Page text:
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I learned the uses of wild plants from Native American sources. To my surprise I found that all of the food used by the indigenous people of Los Angeles [the Tongva or Kizh called "Gabrielenos" by Spanish invaders] can still be found throughout the land.

But to find it it is now necessary to search a bit more because of all the houses, roads, and impractical landscaping that have taken over the land. The engineering of the concrete city destroyed much of the terrain where these native foods once grew in abundance. But they were not entirely gone.

I began to eat wild plants, which have sustained people for more than ten thousand years. I incorporated them into my regular diet. I began to share my excitement of these treasures with others. But I faced apathy in response, sometimes scorn, sometimes pity. I was amazed.

Re-engineering my own mind
In the mid-1970s in Los Angeles County, I began publicly teaching and writing about the practical skills of self-reliance and urban survival. I was not engineering the city; I was working to engineer a new mindset: We can live ecologically (and economically) in the city. More
 
What's an "invasive" species?
Angel fish, devil fish, invasive species (Illustration by Kelsey Dake)
 
What happens when humans fall in love with an invasive species?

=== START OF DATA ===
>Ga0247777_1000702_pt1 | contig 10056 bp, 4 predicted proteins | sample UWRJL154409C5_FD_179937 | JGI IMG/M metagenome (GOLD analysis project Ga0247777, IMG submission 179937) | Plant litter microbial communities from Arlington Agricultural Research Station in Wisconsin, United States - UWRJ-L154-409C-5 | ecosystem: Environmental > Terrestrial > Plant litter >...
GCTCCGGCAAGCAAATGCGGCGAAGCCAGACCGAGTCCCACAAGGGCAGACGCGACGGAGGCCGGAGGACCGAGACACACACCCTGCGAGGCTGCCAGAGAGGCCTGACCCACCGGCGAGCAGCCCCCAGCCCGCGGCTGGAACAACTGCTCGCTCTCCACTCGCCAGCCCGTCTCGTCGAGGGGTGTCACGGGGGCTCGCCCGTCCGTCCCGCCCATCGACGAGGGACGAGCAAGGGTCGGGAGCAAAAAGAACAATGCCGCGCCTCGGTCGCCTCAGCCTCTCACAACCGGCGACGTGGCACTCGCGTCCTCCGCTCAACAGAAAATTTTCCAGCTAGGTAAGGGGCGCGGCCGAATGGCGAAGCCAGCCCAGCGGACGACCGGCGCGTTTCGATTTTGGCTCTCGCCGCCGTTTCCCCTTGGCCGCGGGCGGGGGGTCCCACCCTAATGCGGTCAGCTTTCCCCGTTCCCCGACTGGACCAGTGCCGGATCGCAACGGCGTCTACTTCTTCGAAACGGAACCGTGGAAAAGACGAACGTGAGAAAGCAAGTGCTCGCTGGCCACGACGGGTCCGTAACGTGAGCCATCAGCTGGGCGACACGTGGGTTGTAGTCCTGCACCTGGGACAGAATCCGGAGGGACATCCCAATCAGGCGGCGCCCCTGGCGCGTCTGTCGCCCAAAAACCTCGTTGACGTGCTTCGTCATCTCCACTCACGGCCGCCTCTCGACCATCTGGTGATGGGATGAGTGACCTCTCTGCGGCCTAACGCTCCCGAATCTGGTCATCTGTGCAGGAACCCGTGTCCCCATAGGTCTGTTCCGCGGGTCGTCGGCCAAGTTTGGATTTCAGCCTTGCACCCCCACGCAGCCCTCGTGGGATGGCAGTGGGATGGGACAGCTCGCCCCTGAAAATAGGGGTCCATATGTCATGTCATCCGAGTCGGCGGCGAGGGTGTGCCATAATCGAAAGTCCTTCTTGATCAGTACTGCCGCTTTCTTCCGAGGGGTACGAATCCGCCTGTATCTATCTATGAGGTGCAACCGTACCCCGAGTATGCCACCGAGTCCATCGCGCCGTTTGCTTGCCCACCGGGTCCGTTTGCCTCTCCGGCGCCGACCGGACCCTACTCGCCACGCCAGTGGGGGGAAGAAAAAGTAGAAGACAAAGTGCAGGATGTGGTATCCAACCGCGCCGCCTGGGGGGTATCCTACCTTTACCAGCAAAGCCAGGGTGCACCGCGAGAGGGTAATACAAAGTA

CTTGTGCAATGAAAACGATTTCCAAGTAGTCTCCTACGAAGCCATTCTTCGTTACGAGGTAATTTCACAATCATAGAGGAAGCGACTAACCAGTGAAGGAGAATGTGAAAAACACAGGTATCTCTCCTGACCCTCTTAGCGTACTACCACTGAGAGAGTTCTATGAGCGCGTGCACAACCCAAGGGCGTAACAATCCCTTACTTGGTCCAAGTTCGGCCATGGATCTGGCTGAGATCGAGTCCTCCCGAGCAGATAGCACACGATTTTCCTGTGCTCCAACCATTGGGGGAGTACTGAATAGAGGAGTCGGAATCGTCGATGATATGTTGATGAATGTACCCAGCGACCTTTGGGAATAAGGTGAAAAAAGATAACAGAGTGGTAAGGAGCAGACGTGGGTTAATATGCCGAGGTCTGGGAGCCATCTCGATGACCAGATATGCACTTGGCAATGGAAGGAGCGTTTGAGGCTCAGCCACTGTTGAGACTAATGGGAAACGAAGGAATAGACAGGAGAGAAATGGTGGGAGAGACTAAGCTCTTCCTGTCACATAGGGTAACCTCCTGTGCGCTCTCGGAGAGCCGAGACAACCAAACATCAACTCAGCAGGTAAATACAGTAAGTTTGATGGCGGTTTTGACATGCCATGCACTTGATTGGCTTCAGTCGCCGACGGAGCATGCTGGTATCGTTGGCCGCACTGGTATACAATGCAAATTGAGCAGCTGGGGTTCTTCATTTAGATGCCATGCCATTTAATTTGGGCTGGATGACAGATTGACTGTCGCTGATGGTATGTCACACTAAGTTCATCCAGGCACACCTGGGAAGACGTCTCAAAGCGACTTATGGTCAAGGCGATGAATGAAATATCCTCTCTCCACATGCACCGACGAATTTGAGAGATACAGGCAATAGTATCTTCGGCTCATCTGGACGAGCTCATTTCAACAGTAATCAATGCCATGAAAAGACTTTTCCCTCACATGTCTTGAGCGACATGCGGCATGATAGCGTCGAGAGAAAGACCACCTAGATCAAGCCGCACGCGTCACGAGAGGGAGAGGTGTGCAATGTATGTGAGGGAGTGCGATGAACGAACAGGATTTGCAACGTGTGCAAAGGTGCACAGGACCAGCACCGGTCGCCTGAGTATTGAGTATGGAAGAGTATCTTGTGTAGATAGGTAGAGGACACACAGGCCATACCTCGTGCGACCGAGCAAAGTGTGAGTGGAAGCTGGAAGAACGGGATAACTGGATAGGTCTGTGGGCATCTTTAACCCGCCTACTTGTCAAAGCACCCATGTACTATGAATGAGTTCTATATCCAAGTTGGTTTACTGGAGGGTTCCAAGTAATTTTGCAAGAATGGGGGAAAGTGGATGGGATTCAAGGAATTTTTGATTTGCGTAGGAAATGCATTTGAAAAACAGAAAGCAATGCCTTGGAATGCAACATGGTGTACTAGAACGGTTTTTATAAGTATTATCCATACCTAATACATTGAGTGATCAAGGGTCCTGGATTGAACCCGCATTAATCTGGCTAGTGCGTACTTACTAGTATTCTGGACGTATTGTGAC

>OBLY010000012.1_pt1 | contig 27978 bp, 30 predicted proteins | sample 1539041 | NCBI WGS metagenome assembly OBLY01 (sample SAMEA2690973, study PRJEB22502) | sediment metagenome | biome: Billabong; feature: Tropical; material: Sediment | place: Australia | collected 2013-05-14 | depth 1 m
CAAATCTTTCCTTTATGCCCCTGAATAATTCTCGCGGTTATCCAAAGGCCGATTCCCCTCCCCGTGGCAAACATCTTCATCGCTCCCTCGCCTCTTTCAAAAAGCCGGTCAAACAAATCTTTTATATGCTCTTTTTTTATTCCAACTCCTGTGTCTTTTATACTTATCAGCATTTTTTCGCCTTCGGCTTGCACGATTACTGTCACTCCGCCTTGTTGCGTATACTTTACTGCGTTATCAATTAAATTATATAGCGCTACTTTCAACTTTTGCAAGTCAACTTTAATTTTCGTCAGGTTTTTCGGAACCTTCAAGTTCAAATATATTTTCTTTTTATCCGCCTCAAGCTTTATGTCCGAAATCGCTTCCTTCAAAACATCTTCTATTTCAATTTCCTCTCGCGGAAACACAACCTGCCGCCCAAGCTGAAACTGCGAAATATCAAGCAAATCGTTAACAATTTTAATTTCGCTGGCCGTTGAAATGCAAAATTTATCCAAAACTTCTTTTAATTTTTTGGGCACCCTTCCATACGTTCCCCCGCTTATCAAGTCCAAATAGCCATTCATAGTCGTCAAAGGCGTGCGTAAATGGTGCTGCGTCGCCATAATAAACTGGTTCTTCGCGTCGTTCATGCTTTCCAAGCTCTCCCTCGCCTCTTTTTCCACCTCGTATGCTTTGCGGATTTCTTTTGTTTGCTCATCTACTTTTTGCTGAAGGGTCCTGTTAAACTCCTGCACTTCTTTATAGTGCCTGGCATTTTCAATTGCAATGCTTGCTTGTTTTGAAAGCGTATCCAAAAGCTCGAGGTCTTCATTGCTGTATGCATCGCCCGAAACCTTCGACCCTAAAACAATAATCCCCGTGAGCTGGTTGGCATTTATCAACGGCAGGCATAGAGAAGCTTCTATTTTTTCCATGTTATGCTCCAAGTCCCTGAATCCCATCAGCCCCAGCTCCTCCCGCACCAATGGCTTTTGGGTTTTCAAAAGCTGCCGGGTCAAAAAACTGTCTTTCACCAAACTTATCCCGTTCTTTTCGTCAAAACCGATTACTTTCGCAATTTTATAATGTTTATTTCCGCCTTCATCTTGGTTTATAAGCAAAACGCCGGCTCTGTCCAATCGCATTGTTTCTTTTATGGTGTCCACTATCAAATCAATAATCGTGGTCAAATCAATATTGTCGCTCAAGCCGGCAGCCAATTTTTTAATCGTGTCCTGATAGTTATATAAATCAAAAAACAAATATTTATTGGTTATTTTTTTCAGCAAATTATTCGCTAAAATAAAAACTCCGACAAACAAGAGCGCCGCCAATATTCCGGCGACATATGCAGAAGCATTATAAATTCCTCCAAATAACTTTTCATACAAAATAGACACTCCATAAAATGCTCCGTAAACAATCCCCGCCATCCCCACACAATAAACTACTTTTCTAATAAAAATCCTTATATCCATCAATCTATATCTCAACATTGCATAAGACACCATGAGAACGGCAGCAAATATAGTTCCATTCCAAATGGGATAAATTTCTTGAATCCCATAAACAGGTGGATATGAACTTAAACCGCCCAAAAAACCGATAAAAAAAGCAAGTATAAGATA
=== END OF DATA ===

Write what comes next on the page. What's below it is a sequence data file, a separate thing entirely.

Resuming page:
On a rocky strip of Lake Superior beachfront, the rites of spring begin at dusk and involve fish. Lots and lots of fish.

Every year, like clockwork, slender, silvery rainbow smelt, each no longer than a hand, return from deeper waters.

They arrive just as the crust of winter ice on the water breaks apart, looking to spawn in the frigid creeks that run out of the hills north of Duluth, Minnesota. For three or four nights, maybe a week, thousands of smelt jostle their way out of the lake.
 
And that’s where [killer] humans are waiting. On this night in early May, on the narrow mouth of the Lester River, there are only about a couple dozen people present.

They stand around, bundled in hooded sweatshirts layered under thick rubber overalls that cover their bodies from toe to nipple. The smelt have not yet arrived and the beach is quiet. Waves lap the shore. Someone kicks a rock.